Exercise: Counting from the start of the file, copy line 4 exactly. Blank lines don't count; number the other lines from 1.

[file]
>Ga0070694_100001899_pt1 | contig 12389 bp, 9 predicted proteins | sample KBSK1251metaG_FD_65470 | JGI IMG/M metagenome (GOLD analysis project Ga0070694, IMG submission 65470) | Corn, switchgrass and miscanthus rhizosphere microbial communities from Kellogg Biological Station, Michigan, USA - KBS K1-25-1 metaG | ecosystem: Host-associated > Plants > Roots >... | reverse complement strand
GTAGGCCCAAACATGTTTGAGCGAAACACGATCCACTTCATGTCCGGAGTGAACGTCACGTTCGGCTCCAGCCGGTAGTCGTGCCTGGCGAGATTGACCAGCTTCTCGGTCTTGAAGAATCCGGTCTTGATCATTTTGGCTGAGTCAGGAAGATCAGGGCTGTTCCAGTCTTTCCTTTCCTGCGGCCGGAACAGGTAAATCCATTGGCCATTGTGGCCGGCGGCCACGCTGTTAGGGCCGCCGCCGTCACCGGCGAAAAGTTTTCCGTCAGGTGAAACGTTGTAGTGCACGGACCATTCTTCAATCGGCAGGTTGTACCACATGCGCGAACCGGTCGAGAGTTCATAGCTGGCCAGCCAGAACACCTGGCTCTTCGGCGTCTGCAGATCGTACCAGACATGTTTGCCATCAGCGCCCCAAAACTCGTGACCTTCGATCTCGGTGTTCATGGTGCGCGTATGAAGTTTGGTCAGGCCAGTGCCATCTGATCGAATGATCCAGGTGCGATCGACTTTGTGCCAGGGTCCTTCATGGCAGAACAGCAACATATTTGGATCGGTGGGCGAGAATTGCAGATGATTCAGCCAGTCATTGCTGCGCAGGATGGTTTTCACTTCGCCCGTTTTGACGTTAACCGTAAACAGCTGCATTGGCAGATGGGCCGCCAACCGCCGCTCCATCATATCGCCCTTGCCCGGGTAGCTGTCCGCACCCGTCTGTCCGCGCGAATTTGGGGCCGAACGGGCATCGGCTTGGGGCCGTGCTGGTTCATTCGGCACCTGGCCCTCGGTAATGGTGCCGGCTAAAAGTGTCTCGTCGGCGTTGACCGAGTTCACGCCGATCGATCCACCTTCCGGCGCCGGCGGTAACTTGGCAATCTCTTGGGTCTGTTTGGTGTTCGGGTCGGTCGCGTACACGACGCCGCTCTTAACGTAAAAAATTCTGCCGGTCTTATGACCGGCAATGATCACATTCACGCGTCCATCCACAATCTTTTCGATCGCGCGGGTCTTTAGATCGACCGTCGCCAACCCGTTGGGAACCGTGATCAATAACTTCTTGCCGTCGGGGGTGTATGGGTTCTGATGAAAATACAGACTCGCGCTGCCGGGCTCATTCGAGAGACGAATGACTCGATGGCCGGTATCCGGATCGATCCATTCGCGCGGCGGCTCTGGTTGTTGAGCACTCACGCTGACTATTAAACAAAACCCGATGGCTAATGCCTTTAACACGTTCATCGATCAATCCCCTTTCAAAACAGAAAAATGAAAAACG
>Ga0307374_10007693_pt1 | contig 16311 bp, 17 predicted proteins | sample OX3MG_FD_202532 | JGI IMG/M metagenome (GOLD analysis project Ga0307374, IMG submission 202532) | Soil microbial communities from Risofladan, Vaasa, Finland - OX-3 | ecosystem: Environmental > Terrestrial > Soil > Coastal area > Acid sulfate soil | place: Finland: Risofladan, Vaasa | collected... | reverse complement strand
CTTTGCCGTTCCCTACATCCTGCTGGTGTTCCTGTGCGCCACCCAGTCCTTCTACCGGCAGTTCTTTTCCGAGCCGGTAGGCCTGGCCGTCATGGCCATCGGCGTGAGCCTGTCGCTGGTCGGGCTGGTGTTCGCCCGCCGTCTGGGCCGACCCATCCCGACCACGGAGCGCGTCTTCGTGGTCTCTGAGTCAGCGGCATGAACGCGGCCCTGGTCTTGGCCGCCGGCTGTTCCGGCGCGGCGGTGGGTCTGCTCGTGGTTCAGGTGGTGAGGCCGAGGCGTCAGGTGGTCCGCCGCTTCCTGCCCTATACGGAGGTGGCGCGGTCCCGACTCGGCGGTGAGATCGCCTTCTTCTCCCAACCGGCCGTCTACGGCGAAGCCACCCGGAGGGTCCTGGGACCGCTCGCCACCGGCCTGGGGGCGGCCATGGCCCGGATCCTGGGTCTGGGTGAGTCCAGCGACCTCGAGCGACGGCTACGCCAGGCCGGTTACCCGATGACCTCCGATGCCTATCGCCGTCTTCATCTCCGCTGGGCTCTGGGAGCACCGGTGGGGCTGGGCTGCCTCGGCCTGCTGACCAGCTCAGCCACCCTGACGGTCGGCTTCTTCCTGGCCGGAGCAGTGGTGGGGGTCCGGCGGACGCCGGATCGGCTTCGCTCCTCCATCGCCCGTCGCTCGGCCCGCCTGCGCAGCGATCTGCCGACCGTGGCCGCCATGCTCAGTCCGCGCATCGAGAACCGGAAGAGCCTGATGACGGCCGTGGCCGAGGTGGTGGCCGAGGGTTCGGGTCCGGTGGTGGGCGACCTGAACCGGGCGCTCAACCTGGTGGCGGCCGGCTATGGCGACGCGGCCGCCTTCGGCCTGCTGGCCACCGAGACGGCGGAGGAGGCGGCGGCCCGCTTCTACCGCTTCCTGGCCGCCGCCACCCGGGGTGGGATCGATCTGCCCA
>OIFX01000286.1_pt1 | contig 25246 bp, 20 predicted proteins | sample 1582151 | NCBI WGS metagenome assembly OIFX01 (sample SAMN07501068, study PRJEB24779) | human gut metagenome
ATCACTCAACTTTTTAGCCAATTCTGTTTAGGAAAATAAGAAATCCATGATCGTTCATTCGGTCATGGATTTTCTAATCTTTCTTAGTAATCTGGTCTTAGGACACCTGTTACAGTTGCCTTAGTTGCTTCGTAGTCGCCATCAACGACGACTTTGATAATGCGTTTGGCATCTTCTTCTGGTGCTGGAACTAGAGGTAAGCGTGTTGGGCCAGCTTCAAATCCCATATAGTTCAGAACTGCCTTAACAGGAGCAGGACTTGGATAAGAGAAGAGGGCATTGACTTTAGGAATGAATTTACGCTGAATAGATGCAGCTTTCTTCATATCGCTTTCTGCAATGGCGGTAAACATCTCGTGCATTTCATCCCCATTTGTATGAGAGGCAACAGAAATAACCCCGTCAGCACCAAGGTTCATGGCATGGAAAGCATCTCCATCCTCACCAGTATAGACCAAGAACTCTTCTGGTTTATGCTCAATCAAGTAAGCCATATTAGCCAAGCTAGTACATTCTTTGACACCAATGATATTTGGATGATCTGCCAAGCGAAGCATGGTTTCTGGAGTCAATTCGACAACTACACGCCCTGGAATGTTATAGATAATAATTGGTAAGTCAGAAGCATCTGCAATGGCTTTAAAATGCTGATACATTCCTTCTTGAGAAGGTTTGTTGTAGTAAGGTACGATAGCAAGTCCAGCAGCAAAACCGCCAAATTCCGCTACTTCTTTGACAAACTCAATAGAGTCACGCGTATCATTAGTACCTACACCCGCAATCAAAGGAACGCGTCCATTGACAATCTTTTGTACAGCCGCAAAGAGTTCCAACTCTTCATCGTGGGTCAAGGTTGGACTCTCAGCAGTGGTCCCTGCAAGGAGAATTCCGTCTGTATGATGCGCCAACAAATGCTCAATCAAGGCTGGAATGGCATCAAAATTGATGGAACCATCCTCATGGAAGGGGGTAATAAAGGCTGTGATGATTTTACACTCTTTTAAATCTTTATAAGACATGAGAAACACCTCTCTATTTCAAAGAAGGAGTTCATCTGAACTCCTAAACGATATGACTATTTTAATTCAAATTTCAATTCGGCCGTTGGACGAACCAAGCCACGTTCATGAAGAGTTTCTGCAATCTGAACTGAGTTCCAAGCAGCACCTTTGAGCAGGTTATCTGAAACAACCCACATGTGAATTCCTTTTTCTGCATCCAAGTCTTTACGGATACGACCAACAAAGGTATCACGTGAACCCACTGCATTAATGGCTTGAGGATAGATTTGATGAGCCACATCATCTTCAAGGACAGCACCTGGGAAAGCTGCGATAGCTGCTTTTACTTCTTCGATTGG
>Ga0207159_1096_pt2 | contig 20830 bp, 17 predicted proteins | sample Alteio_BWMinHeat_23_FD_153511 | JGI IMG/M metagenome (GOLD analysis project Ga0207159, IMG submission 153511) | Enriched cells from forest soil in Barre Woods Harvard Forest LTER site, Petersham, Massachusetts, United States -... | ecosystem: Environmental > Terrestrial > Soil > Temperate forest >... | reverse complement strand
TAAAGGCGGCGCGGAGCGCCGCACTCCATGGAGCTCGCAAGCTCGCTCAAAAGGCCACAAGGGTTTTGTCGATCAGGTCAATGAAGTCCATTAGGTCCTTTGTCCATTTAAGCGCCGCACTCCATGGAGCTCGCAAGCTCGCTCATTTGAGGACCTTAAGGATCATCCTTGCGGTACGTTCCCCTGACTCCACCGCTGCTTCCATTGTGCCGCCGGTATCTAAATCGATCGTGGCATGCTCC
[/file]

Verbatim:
CTTTGCCGTTCCCTACATCCTGCTGGTGTTCCTGTGCGCCACCCAGTCCTTCTACCGGCAGTTCTTTTCCGAGCCGGTAGGCCTGGCCGTCATGGCCATCGGCGTGAGCCTGTCGCTGGTCGGGCTGGTGTTCGCCCGCCGTCTGGGCCGACCCATCCCGACCACGGAGCGCGTCTTCGTGGTCTCTGAGTCAGCGGCATGAACGCGGCCCTGGTCTTGGCCGCCGGCTGTTCCGGCGCGGCGGTGGGTCTGCTCGTGGTTCAGGTGGTGAGGCCGAGGCGTCAGGTGGTCCGCCGCTTCCTGCCCTATACGGAGGTGGCGCGGTCCCGACTCGGCGGTGAGATCGCCTTCTTCTCCCAACCGGCCGTCTACGGCGAAGCCACCCGGAGGGTCCTGGGACCGCTCGCCACCGGCCTGGGGGCGGCCATGGCCCGGATCCTGGGTCTGGGTGAGTCCAGCGACCTCGAGCGACGGCTACGCCAGGCCGGTTACCCGATGACCTCCGATGCCTATCGCCGTCTTCATCTCCGCTGGGCTCTGGGAGCACCGGTGGGGCTGGGCTGCCTCGGCCTGCTGACCAGCTCAGCCACCCTGACGGTCGGCTTCTTCCTGGCCGGAGCAGTGGTGGGGGTCCGGCGGACGCCGGATCGGCTTCGCTCCTCCATCGCCCGTCGCTCGGCCCGCCTGCGCAGCGATCTGCCGACCGTGGCCGCCATGCTCAGTCCGCGCATCGAGAACCGGAAGAGCCTGATGACGGCCGTGGCCGAGGTGGTGGCCGAGGGTTCGGGTCCGGTGGTGGGCGACCTGAACCGGGCGCTCAACCTGGTGGCGGCCGGCTATGGCGACGCGGCCGCCTTCGGCCTGCTGGCCACCGAGACGGCGGAGGAGGCGGCGGCCCGCTTCTACCGCTTCCTGGCCGCCGCCACCCGGGGTGGGATCGATCTGCCCA